Time for public to have say on IVF Bill
Jail sentences and €70,000 fines for breaching IVF rules
Independent body will enforce the law
Malta’s first IVF law was launched for public consultation yesterday, regulating the therapy and explicitly banning embryo freezing in all but the most exceptional cases.
The law promises to make IVF free to would-be parents, provided they are heterosexual and either married or in a “steady relationship”.
Doctors performing the procedure will be allowed to fertilise a maximum of two eggs at a time, with any other eggs produced frozen through the process of oocyte vitrification, that is, freezing a woman’s eggs.
If a woman fails to conceive through either of the two fertilised eggs, she will be able to repeat the IVF process using excess eggs frozen from her first treatment, sparing her from having to repeat painful hyperstimulation therapy.
The two-egg limit, which Health Minister Joe Cassar said was now feasible due to “advances in medical technology”,
allows the government to sidestep the thorny issue of what to do when the fertilisation process results in multiple embryos being created.
An independent regulatory body, the Authority for Embryo Protection, will be charged with implementing and managing the law.
Among other things, the authority will issue licences to IVF-certified clinics and vet prospective parents to ensure they meet eligibility criteria, including deciding whether an unmarried couple is in a “stable relationship”.
The authority’s greatest discretionary power will be in establishing when an embryo should be frozen and subsequently matching such embryos for adoption.
Embryo freezing is prohibited except in what the draft law terms as “force majeure” cases, such as the prospective mother passing away after egg fertilisation but before the embryo is implanted, for example.
Deciding what constitutes such a “force majeure” case will be up to the five-person authority, which is likely to be made up of medical and bioethical experts.
Prospective parents will be vetted by the authority and must have exhausted all other conception methods before being allowed to undergo the procedure.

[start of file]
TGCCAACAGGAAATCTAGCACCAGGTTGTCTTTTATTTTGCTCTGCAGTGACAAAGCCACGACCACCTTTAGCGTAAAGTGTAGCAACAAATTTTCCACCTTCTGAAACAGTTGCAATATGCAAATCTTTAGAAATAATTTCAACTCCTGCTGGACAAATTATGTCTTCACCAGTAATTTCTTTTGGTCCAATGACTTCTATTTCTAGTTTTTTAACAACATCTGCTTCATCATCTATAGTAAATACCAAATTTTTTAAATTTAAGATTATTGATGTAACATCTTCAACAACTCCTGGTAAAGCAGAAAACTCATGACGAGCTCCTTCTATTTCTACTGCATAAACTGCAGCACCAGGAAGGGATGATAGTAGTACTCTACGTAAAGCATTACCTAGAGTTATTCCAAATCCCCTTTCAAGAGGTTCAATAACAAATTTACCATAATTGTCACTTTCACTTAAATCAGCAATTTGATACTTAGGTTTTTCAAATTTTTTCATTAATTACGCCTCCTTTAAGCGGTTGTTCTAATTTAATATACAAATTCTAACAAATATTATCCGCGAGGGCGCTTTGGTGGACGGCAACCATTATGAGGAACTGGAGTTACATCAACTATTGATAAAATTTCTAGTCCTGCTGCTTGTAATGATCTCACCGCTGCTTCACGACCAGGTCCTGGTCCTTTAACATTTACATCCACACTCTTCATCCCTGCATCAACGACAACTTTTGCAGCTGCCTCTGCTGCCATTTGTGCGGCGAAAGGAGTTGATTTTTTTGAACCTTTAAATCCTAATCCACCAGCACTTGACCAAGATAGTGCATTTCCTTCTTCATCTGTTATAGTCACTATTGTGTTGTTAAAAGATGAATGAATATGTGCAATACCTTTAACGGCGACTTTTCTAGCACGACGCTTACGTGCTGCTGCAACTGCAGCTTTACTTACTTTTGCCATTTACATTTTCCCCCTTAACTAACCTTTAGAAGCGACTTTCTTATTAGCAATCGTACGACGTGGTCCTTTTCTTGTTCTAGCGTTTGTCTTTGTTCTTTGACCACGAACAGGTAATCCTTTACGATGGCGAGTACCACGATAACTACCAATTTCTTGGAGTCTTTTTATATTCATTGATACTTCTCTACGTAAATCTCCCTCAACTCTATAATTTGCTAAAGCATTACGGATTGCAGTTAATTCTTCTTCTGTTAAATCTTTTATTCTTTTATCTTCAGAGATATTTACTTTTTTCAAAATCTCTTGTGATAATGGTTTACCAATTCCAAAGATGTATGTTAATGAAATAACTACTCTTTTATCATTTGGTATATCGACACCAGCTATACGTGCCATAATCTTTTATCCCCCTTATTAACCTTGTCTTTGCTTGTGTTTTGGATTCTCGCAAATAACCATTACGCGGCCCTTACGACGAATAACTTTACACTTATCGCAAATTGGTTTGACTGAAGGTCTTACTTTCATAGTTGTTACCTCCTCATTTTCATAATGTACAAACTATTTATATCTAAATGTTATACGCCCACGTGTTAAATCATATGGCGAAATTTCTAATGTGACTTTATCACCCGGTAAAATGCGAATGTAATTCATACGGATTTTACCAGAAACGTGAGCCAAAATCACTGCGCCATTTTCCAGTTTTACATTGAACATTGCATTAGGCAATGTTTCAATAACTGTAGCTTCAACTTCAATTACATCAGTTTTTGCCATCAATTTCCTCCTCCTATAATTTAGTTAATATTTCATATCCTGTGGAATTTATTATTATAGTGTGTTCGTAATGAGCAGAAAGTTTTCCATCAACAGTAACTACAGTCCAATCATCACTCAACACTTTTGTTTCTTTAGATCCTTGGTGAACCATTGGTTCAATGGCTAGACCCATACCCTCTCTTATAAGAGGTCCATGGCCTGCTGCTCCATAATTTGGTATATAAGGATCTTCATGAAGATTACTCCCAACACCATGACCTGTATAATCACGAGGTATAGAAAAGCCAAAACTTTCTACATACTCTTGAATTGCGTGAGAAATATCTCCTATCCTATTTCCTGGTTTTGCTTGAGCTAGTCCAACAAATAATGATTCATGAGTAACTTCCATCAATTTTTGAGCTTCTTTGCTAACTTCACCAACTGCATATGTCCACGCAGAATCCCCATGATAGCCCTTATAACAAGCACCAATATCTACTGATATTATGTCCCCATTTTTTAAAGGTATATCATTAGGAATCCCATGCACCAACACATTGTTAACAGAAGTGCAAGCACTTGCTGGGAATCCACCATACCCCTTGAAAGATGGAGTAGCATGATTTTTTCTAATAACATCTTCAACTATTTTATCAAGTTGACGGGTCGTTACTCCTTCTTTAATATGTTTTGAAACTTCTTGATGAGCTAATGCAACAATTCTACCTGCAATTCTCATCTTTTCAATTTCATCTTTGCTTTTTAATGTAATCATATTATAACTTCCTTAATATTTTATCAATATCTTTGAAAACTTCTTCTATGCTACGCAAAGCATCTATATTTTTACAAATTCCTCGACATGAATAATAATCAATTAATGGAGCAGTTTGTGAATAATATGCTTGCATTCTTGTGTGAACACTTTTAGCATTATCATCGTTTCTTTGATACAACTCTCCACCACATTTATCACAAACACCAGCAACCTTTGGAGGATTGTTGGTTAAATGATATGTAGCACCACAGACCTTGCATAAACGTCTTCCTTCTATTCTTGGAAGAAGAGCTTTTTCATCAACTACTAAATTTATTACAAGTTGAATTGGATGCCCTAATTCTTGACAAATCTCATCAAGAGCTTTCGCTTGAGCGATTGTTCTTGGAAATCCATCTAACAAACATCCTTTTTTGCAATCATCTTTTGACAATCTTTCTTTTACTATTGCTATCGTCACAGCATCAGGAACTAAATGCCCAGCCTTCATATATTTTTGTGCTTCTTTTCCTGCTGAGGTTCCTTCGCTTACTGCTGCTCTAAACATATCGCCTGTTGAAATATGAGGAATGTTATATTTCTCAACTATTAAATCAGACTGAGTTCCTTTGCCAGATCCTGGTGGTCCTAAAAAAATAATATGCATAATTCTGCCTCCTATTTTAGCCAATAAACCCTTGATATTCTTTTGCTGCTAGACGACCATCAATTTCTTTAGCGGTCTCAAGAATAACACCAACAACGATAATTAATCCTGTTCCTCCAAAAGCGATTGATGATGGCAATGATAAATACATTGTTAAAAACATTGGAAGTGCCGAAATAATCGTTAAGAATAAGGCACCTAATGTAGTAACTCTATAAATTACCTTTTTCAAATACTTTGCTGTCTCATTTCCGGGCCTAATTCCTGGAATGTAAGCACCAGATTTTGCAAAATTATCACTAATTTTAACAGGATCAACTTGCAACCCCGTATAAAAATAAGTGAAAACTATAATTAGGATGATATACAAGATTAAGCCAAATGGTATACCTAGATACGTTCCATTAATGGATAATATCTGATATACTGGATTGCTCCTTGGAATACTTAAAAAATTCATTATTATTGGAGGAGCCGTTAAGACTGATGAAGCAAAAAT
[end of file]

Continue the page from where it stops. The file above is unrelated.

Medical practitioners who object to IVF on moral grounds will be allowed to exempt themselves from taking part in IVF-related procedures.
Years in the making, the draft law was presented just 24 hours after the Maltese bishops issued a pastoral letter decrying IVF as morally wrong and “a threat to human life”.
Justice Minister Chris Said explained the three key principles underpinning the draft Bill. The cardinal principle, he emphasised, was to safeguard human life from the moment of conception.
“The Bill makes it clear that fertilisation can only take place for the sake of pregnancy. Absolutely no other reason, be it research-related or otherwise, is permissible,” Dr Said stressed.
It would also give couples unable to conceive through natural means the possibility of having a baby as well as regulating a sector that had hitherto been operating in a regulatory vacuum, he added.
Those caught breaching the law faced hefty fines (of up €70,000) as well as prison sentences of up to seven years, Dr Said explained.
Dr Cassar said free IVF entitlement criteria would be established by the Health Department in collaboration with the yet-to-be-established regulatory authority, in line with internationally recognised guidelines.
Assisted reproductive technology: The umbrella term for artificial methods used to achieve pregnancy. IVF is one, but not the only, form of ART.
In-vitro fertilisation: The process by which an egg is fertilised by a sperm outside the body. Once extracted, the egg is fertilised with a sperm. If successful, the result is a zygote – the earliest stage of an embryo.
Embryo: The first multi-cellular building block leading to birth. In humans, it is called an embryo for about eight weeks. After that, the embryo becomes a foetus.
Oocyte vitrification: The process of freezing a woman’s eggs. It supersedes previous freezing techniques by reducing the number of ice crystals that form on frozen eggs. Ice can destroy the egg’s cell structure. It is, however, relatively unproven, having only emerged as a viable medical technique over the past few years.
Ovarian hyperstimulation: The first step in the IVF process. An intensive course of fertility medications is used to stimulate egg production, resulting in more eggs than usual being produced.